We also know that Indigenous people are disproportionately represented within the homeless population. This means race and culture must be considered. When we intentionally remove these factors from the conversation or fail to acknowledge them, we are missing out on uniquely specific needs and the experiences of those who are black,indigenous, and other people of color (BIPOC). For instance, the impact of intergenerational trauma is absolutely necessary to acknowledge and reflect on. We share the perspectives of BIPOC leaders, elders and community members who have clearly stated that more policing and security is not the answer. The suggestion to implement security measures on our trail system will contribute to colonial practices and risk criminalizing mental health and addictions. We are also troubled by the announcement of brush cutting activities as this will ultimately displace people, perpetuate shame and most importantly, not provide them the support that is needed. It is critical that we work to decolonize our policies, procedures and approaches and prioritize cultural safety and humility.

Similarly, we are advocating for a feminist, intersectional and gendered analysis in order to make informed and equitable decisions about housing and homelessness. For example, to fully address homelessness in our community, it is important to note that it is not always visible. In fact, statistics indicate that homelessness experienced by women and gender diverse individuals is generally less visible than homelessness experienced by cis-gender men. Hidden homelessness may include couch surfing, overcrowded homes, survival sex where sex is traded for food, housing and other basic needs, or individuals unable to leave unsafe living situations.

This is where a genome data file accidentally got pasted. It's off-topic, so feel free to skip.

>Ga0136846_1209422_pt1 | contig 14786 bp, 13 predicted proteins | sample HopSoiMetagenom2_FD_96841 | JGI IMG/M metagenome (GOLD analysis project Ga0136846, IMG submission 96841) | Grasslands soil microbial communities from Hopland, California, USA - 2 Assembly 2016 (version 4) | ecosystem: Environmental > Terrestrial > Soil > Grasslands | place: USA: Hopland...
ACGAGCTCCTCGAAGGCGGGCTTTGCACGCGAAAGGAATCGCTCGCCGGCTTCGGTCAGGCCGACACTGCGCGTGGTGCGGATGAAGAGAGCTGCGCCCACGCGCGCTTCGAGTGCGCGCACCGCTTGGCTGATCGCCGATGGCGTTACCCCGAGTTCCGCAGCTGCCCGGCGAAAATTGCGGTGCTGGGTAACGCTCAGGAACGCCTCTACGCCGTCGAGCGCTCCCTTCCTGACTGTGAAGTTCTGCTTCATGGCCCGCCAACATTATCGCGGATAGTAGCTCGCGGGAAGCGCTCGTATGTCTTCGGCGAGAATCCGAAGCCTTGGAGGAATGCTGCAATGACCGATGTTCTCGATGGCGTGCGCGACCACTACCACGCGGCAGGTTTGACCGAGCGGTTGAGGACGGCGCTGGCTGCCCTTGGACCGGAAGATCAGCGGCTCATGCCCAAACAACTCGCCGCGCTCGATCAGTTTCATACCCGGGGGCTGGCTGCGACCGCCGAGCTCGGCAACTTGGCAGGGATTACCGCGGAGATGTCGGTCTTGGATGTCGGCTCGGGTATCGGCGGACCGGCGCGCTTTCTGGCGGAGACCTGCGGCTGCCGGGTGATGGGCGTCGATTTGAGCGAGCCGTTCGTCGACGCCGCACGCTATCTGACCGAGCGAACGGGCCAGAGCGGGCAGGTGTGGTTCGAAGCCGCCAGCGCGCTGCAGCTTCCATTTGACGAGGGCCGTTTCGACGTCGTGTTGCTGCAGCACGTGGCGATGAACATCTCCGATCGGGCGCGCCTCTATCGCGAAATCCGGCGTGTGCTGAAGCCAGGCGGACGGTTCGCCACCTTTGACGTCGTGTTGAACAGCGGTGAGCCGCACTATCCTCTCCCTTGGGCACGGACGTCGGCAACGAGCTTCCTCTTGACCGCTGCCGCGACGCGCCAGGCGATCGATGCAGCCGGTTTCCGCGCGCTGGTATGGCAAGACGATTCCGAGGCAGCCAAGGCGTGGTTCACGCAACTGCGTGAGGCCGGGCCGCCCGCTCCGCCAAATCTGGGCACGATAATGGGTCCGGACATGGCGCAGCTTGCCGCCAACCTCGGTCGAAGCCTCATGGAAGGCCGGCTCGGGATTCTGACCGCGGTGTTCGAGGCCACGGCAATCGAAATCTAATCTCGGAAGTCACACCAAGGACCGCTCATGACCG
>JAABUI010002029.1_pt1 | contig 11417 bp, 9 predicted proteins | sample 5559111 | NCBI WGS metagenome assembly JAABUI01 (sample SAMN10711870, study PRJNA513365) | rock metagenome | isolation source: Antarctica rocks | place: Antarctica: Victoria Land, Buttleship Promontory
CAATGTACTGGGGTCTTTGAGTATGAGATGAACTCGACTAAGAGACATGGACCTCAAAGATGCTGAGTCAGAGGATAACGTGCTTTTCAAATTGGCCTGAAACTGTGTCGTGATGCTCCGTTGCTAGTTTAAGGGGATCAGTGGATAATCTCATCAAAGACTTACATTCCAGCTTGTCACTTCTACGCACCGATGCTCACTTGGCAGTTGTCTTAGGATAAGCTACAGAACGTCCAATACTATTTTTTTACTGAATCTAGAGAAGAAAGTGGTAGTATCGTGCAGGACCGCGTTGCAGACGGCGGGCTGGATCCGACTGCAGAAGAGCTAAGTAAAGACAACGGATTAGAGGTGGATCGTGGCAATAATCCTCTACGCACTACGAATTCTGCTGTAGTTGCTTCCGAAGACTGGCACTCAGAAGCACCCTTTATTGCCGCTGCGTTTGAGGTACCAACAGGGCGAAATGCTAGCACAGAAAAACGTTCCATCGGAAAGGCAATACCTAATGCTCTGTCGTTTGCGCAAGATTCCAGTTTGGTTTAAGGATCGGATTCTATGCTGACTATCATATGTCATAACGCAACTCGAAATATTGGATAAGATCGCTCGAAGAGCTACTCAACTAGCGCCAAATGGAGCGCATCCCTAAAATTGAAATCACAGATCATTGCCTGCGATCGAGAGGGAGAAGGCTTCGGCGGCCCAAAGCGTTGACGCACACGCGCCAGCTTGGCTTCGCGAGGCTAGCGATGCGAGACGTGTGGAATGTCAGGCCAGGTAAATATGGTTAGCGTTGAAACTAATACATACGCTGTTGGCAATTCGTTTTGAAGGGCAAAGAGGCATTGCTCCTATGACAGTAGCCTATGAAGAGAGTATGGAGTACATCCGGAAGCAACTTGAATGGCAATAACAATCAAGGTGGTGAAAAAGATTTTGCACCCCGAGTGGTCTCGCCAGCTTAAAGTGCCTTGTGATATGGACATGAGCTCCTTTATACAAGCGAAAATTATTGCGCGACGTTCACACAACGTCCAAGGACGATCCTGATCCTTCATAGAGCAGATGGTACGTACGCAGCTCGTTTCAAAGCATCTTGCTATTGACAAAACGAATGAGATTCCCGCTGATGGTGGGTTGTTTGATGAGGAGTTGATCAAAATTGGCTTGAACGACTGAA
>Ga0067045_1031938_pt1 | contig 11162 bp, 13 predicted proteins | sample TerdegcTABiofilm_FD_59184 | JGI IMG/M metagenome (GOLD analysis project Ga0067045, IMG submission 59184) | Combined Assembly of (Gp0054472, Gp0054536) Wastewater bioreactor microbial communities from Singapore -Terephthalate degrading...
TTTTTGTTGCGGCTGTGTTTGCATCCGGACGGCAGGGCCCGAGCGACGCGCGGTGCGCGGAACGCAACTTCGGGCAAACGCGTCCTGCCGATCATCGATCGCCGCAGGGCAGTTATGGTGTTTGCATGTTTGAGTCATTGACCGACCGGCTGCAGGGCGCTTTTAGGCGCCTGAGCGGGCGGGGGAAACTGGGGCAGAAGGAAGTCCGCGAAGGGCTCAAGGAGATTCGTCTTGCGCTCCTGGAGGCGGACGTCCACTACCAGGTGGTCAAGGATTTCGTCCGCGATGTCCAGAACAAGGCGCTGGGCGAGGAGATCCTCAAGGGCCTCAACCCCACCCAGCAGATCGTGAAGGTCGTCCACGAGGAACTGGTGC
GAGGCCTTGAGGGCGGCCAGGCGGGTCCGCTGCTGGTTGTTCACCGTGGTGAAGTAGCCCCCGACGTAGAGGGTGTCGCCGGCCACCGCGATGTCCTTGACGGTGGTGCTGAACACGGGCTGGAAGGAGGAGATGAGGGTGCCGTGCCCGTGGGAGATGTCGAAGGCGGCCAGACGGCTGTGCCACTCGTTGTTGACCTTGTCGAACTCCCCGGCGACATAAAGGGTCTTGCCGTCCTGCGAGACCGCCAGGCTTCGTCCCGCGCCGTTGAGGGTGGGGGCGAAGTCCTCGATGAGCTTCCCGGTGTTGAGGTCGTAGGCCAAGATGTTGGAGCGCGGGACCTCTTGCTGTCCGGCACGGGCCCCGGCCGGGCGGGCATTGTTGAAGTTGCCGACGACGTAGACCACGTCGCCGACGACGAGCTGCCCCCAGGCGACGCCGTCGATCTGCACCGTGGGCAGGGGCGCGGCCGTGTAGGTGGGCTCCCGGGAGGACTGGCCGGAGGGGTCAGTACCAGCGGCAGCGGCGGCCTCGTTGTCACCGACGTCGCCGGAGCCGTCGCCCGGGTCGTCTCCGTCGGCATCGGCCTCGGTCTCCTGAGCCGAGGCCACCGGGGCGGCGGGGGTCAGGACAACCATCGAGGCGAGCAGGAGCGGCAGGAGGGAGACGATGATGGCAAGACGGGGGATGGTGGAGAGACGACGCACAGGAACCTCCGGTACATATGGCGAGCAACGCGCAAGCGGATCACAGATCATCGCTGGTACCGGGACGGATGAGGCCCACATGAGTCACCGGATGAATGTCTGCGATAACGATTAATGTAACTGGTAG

MSWC is committed to creating safe, trauma-informed programming and spaces and encourage any woman or gender diverse individual to reach out to us for support.

Finally, MSWC believes that collaboration and education is the way forward and we are interested in connecting with the Town of HVGB to have further discussions. We are happy to provide education on the above suggestions if requested. We encourage you all to lead with empathy and compassion and we look forward to more conversations focusing on growth and inclusion.

Media Contact:
Stacey Hoffe, BSW, BEd, MEd, RSW
Pronouns: She/Her
Executive Director Mokami Status of Women Council/Women's Centre
P: 709.896.3484 Ext. 202

About MSWC
Located in Happy Valley-Goose Bay, Mokami Status of Women Council is an equality seeking feminist organization that is dedicated to serving the needs of the women and gender diverse people. We acknowledge our home as the traditional and ancestral homelands of the Innu of Nitassinan, the Inuit of Nunatsiavut, and the Inuit of NunatuKavut.

Town of Happy Valley-Goose Bay
Premier Andrew Furey
Minister John Hogan, Justice and Public Safety
Minister Lisa Dempster, Labrador Affairs Secretariat
Minister Pam Parsons, Office of Women & Gender Equality
Perry Trimper, Member of the House of Assembly
Yvonne Jones, Member of Parliament

Mokami Status of Women Council